going on. If it actually did reform what was going on, it would become apparent that there is nothing worth saving, and ideally the profession would simply shrivel up and die. Of course it won't, since the remaining chiropractors will continue to practice their nonsense on brainwashed patients.
Quackery will likely always exist (just like homeopathy
), and the Florida State University
system shouldn't help it. Establishing such a program will only make it harder to combat and eliminate quackery within chiropractic.
In fact, since chiropractic is the flagship of healthcare quackery
, it will make it harder to combat all
forms of quackery.
The profession and its schools need to be contained, controlled, and pressure applied for change within the existing
system. Establishing a new, university-based, school will function as a pressure relief valve, lessening the profession's motivation to reform.
They will point to it as an example of acceptance being possible without
any changes being made.
It would be similar to releasing convicted felons from prison before
they have served out their sentence, and without
any evidence of "good conduct". They should only be freed from prison after they have shown evidence of good conduct, and provided evidence that they will not go back to their former profession after being released from prison.
Likewise, chiropractic should only be freed from pressure when it has shown convincing evidence of good conduct, and provided evidence that it will not "go back to its former profession" after being released from pressure. Since there won't be anything worth saving once it has reformed, it should close shop.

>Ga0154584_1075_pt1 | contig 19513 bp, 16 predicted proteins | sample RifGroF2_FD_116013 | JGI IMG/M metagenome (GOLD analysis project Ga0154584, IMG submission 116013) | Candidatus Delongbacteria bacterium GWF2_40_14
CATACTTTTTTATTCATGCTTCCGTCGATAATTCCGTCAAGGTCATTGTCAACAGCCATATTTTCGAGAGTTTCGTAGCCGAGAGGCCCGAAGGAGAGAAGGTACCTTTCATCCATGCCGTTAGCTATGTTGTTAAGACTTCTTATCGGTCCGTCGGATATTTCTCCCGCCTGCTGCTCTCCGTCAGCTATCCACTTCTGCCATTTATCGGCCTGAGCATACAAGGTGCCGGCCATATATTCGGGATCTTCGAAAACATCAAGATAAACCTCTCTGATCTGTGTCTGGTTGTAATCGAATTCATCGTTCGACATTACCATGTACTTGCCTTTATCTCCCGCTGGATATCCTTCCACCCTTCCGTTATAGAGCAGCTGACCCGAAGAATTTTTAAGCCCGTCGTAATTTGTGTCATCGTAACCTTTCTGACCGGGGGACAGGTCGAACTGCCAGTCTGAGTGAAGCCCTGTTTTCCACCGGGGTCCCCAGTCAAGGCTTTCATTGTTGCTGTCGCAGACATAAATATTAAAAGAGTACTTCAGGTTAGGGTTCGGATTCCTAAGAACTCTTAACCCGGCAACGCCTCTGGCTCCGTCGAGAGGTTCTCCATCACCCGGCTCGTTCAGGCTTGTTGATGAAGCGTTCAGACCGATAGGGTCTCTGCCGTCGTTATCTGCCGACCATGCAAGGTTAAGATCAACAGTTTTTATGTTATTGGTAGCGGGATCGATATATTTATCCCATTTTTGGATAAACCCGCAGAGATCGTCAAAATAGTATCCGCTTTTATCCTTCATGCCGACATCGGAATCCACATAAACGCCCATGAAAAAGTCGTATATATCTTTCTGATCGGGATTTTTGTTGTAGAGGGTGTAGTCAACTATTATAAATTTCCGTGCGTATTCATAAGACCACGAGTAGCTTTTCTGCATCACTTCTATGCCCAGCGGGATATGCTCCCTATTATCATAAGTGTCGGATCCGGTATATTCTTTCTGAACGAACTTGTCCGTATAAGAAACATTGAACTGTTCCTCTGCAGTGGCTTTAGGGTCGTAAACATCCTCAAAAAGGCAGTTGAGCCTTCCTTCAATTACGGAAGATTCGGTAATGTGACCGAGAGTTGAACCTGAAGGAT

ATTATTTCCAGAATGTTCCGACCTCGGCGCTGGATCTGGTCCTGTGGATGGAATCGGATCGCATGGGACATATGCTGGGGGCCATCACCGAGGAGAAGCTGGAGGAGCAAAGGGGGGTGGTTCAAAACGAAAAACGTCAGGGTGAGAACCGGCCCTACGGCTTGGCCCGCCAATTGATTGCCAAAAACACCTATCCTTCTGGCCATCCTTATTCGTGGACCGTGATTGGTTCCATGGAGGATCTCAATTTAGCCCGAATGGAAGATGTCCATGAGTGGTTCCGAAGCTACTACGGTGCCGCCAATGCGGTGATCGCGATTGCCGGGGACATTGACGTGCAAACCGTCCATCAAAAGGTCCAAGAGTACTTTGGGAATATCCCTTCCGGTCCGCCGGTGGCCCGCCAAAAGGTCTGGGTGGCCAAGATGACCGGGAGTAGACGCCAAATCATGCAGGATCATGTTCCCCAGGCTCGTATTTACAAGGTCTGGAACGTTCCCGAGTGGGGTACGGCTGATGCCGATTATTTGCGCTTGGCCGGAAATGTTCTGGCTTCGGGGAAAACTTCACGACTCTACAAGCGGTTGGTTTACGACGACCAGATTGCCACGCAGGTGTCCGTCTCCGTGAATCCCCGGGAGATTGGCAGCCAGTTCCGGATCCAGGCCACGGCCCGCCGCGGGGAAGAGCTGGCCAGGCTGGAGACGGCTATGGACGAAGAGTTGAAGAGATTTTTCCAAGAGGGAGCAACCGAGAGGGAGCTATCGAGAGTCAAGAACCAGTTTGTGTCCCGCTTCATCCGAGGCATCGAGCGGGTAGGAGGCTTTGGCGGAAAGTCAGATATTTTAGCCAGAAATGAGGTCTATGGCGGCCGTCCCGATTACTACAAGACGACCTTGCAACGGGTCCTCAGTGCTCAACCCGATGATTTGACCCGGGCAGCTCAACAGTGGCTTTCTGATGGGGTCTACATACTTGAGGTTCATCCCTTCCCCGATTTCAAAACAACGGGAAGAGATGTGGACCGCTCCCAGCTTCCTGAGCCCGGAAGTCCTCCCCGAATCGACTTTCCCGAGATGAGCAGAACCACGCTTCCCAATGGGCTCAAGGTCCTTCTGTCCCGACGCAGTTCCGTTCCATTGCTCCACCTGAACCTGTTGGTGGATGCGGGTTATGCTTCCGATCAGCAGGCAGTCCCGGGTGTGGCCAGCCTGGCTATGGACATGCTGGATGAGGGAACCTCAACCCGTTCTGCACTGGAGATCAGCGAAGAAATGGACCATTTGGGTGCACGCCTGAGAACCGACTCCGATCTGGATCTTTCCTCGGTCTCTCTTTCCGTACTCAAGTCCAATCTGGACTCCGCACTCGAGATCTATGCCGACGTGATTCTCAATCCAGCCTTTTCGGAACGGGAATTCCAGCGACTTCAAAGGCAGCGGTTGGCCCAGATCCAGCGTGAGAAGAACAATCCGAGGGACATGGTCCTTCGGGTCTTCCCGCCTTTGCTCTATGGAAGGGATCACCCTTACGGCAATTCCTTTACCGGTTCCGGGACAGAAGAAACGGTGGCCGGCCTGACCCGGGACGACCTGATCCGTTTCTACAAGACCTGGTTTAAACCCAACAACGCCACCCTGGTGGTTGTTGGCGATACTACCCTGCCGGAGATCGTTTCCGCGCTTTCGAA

Whenever chiropractic argues for acceptance, remember:The exception does not justify the rule!
For more about the FSU chiro school scandalWhy the FSU Chiropractic School Shouldn't HappenChiropractic: The Exception Does Not Justify the RuleNo justification for the existence of chiropracticSo many questions....about FSU chiropractic schoolAre Chiropractors "Back Doctors"?School could prove -- or dispel -- claims: Annotated
- Greg Smith, MDFSU chiropractic school DEFEATED!Other chiroskeptical resourcesChirobaseChiroLinksChirotalk(SM): The Skeptical Chiropractic Discussion ForumChiropractic IndexBonus materialD.D. Palmer's religion of Chiropractic
- D.D. PalmerSpin Doctors I: The Interactive Investigation
- Paul Benedetti and Wayne MacPhailSpin Doctors II: Manipulating Children
- Paul Benedetti and Wayne MacPhailKeeping Your Spine In Line
- PBSAdjusting the Joints
- PBSAdjusting the Joints: Video
- PBSGo to the "Adjusting the Joints" section. Then turn on your speakers and watch the video.